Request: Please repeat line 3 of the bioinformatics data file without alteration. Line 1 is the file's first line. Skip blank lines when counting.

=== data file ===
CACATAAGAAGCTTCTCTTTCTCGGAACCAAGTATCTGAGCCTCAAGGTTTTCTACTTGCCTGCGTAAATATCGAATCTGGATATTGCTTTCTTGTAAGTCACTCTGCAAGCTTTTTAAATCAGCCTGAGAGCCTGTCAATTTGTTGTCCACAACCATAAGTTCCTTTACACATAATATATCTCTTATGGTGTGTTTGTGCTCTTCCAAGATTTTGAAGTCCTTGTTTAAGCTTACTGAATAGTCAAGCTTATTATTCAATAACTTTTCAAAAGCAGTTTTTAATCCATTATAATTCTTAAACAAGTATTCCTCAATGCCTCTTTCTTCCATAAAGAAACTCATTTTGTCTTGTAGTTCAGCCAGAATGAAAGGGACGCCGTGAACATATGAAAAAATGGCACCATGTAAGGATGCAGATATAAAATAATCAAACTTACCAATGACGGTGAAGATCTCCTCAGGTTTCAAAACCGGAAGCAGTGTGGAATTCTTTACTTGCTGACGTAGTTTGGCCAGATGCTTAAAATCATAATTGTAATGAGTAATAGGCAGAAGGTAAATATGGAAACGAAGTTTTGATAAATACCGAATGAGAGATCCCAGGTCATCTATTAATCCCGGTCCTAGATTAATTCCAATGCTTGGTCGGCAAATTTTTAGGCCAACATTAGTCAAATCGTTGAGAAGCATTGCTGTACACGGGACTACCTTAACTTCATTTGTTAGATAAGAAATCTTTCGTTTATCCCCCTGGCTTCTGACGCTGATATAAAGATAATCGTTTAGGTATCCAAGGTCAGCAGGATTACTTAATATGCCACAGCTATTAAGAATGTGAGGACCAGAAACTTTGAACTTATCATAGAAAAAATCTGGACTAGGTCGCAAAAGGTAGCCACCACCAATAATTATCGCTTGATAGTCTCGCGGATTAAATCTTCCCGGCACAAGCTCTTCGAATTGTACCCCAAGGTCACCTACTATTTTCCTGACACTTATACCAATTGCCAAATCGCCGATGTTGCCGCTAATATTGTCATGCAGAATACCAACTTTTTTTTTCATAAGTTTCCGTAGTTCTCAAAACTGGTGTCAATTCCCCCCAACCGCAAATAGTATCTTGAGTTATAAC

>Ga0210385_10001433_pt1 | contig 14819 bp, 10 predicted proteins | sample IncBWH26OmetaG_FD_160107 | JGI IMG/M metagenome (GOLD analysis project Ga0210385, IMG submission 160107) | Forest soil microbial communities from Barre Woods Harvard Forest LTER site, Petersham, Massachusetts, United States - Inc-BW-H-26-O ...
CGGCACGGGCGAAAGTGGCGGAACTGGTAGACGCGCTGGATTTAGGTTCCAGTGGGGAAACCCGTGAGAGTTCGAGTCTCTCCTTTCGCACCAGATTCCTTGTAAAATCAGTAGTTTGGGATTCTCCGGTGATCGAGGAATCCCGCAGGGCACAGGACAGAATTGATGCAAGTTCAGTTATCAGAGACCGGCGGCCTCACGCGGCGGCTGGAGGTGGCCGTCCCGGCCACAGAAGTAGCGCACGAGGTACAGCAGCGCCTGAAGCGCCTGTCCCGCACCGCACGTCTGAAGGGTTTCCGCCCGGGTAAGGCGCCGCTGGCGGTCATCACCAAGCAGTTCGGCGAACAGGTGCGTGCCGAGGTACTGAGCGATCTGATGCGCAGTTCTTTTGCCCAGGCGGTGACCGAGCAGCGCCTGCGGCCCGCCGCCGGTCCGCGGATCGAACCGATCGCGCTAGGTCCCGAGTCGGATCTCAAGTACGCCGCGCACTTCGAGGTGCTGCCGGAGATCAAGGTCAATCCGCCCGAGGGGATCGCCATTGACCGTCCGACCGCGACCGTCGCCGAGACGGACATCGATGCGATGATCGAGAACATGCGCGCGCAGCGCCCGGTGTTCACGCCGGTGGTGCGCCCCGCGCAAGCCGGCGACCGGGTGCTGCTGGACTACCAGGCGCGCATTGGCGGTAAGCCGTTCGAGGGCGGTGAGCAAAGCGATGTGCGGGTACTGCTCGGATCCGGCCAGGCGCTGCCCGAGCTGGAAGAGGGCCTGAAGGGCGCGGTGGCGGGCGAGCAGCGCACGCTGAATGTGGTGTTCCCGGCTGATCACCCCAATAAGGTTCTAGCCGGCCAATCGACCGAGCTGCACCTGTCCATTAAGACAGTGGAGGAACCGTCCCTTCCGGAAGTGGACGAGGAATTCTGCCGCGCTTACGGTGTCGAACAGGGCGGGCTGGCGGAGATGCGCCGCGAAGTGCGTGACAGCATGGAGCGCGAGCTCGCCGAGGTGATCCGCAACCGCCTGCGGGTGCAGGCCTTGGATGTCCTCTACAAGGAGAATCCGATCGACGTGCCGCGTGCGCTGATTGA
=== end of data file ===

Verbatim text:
CGGCACGGGCGAAAGTGGCGGAACTGGTAGACGCGCTGGATTTAGGTTCCAGTGGGGAAACCCGTGAGAGTTCGAGTCTCTCCTTTCGCACCAGATTCCTTGTAAAATCAGTAGTTTGGGATTCTCCGGTGATCGAGGAATCCCGCAGGGCACAGGACAGAATTGATGCAAGTTCAGTTATCAGAGACCGGCGGCCTCACGCGGCGGCTGGAGGTGGCCGTCCCGGCCACAGAAGTAGCGCACGAGGTACAGCAGCGCCTGAAGCGCCTGTCCCGCACCGCACGTCTGAAGGGTTTCCGCCCGGGTAAGGCGCCGCTGGCGGTCATCACCAAGCAGTTCGGCGAACAGGTGCGTGCCGAGGTACTGAGCGATCTGATGCGCAGTTCTTTTGCCCAGGCGGTGACCGAGCAGCGCCTGCGGCCCGCCGCCGGTCCGCGGATCGAACCGATCGCGCTAGGTCCCGAGTCGGATCTCAAGTACGCCGCGCACTTCGAGGTGCTGCCGGAGATCAAGGTCAATCCGCCCGAGGGGATCGCCATTGACCGTCCGACCGCGACCGTCGCCGAGACGGACATCGATGCGATGATCGAGAACATGCGCGCGCAGCGCCCGGTGTTCACGCCGGTGGTGCGCCCCGCGCAAGCCGGCGACCGGGTGCTGCTGGACTACCAGGCGCGCATTGGCGGTAAGCCGTTCGAGGGCGGTGAGCAAAGCGATGTGCGGGTACTGCTCGGATCCGGCCAGGCGCTGCCCGAGCTGGAAGAGGGCCTGAAGGGCGCGGTGGCGGGCGAGCAGCGCACGCTGAATGTGGTGTTCCCGGCTGATCACCCCAATAAGGTTCTAGCCGGCCAATCGACCGAGCTGCACCTGTCCATTAAGACAGTGGAGGAACCGTCCCTTCCGGAAGTGGACGAGGAATTCTGCCGCGCTTACGGTGTCGAACAGGGCGGGCTGGCGGAGATGCGCCGCGAAGTGCGTGACAGCATGGAGCGCGAGCTCGCCGAGGTGATCCGCAACCGCCTGCGGGTGCAGGCCTTGGATGTCCTCTACAAGGAGAATCCGATCGACGTGCCGCGTGCGCTGATTGA